Merkel ‘presumed’ Berlin didn’t spy on allies, she tells investigators of German surveillance
The now-infamous statement was given by Merkel in 2013 after NSA whistleblower Edward Snowden made public the global program of electronic surveillance conducted by American intelligence. She was speaking after it was revealed that German citizens, and she personally, were subject to this collection of data.
The words came back to haunt her when it was revealed two years later that the German intelligence service BND was closely engaged with America’s NSA to survey on various targets, including allies of Berlin.
At the questioning session on Thursday, Merkel said she was not aware of this in 2013 when she delivered the “friends don’t spy on friends” rebuke to Washington.
“I assumed that the BND does not engage in such activities,” Merkel told the enquiry as cited by the Local.
The chancellor said she only gradually learned about the BND’s electronic surveillance methods and maintained that her statement was that of a policy, not of fact, Deutsche Welle reported. She blamed “technical and organizational deficits” when asked why it took until March 2015 for the BND to discontinue certain controversial surveillance methods.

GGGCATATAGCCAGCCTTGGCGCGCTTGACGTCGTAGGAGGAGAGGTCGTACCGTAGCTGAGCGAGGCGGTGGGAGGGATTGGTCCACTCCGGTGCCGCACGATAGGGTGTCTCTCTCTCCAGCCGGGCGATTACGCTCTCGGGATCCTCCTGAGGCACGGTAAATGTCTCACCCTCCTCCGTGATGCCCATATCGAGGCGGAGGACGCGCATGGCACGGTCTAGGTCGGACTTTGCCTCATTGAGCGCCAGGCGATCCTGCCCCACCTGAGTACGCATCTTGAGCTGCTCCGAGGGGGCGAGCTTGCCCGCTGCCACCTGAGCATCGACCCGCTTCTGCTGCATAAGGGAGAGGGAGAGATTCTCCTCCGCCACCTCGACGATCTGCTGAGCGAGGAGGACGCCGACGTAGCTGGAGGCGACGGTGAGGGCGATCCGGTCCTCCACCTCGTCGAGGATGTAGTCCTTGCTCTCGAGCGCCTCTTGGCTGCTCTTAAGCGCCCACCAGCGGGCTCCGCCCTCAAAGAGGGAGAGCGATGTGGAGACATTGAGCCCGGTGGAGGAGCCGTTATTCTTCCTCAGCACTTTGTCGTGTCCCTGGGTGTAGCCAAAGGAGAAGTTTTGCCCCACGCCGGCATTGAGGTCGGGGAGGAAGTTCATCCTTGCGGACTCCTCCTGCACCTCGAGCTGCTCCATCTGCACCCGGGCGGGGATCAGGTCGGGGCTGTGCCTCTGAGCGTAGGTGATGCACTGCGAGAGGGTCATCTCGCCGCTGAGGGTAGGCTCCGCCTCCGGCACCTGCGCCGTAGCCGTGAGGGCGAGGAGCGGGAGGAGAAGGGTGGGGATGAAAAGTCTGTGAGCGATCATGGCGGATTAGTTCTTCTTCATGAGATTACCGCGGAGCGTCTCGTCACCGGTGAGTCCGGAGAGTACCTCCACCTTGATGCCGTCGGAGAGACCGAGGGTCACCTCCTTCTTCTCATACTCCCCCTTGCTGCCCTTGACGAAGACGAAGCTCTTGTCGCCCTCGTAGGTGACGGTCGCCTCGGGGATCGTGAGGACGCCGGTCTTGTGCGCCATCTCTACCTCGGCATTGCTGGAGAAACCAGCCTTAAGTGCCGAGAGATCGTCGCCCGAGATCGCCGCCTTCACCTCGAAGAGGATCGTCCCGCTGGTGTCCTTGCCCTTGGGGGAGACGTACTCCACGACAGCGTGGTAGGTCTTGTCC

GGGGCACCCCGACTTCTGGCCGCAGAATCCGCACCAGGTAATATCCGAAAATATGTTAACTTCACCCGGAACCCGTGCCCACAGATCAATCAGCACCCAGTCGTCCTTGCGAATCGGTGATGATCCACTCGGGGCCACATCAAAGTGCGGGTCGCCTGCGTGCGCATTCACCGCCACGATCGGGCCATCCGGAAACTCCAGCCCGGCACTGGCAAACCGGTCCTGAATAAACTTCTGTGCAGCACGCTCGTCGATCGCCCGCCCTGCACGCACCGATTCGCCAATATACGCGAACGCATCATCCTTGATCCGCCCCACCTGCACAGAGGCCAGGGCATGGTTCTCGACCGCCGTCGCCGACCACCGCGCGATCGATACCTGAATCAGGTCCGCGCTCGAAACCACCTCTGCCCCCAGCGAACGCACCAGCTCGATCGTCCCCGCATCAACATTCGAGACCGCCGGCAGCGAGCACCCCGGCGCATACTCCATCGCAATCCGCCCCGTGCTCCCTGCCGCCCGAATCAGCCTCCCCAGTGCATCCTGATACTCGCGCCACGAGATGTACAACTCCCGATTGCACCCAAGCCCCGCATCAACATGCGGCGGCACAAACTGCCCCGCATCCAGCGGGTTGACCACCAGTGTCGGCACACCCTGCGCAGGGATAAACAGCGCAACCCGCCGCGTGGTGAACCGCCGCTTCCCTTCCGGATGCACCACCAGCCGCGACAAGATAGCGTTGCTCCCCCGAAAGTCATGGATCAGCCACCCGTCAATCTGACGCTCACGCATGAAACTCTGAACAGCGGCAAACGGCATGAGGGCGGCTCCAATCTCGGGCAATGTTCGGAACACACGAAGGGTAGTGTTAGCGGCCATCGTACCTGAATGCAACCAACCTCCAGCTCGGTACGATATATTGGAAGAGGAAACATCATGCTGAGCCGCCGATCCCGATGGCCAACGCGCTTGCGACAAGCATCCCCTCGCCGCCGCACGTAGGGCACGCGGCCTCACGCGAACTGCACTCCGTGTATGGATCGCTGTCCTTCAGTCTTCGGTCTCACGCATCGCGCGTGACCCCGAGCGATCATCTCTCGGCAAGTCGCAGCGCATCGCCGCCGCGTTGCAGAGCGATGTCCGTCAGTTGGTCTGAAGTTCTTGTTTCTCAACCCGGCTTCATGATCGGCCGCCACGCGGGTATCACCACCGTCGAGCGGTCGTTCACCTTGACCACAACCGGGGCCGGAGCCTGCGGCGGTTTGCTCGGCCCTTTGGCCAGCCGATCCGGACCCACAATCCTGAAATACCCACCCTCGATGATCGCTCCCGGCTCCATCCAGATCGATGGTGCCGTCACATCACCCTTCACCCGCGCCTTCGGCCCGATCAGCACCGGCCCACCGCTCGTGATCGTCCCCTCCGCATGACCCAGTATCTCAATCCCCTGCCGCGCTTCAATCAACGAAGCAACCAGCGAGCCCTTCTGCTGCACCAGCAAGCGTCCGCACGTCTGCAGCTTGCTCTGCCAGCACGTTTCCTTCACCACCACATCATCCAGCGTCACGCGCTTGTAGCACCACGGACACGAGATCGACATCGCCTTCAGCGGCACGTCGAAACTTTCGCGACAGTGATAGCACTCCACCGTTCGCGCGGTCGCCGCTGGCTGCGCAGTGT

“You say that it can’t be that friends spy on one another and yet the BND did precisely that over years,” objected André Hahn of the opposition Left Party. “And that was just down to ‘technical and organizational deficits?’”
Merkel said her role as a chancellor was to set policy targets and that she had trusted others to see that they were met.
When questioned about the reported tapping of her phone by US intelligence, Merkel said such tapping had not been proven and that she trusted then-US President Barack Obama, who had assured her that her phone would not be tapped in the future. She said she didn’t submit the phone for forensic examination to avoid disclosing her communications habits and that she through it would be easier to just get a new device.
During a break in the testimony, Christian Plisek of the Social Democratic Party, an ally of Merkel’s Christian Democrats in the greater coalition government, told journalists that he believed the chancellor’s words on not knowing about BND’s surveillance methods. He added that Merkel seemed to have erected a “protective wall” around herself to keep from knowing more than she absolutely had to.
Merkel’s testimony was the last in the three-year investigation of the committee, which now has until the second half of June to file its final report on the matter.